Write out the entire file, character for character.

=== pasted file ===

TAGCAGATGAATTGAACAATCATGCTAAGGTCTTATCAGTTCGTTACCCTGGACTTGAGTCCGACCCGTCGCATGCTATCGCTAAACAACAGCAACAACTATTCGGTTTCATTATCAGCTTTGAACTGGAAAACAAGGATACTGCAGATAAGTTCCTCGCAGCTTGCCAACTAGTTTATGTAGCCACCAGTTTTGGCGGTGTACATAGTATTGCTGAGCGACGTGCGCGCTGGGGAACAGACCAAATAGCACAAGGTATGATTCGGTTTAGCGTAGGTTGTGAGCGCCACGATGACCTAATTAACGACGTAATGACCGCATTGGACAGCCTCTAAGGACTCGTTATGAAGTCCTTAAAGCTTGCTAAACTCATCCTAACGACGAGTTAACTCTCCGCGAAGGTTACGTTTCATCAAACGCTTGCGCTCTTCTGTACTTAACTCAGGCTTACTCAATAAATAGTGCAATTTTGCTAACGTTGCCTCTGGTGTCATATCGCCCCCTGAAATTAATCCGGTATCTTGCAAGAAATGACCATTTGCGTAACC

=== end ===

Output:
TAGCAGATGAATTGAACAATCATGCTAAGGTCTTATCAGTTCGTTACCCTGGACTTGAGTCCGACCCGTCGCATGCTATCGCTAAACAACAGCAACAACTATTCGGTTTCATTATCAGCTTTGAACTGGAAAACAAGGATACTGCAGATAAGTTCCTCGCAGCTTGCCAACTAGTTTATGTAGCCACCAGTTTTGGCGGTGTACATAGTATTGCTGAGCGACGTGCGCGCTGGGGAACAGACCAAATAGCACAAGGTATGATTCGGTTTAGCGTAGGTTGTGAGCGCCACGATGACCTAATTAACGACGTAATGACCGCATTGGACAGCCTCTAAGGACTCGTTATGAAGTCCTTAAAGCTTGCTAAACTCATCCTAACGACGAGTTAACTCTCCGCGAAGGTTACGTTTCATCAAACGCTTGCGCTCTTCTGTACTTAACTCAGGCTTACTCAATAAATAGTGCAATTTTGCTAACGTTGCCTCTGGTGTCATATCGCCCCCTGAAATTAATCCGGTATCTTGCAAGAAATGACCATTTGCGTAACC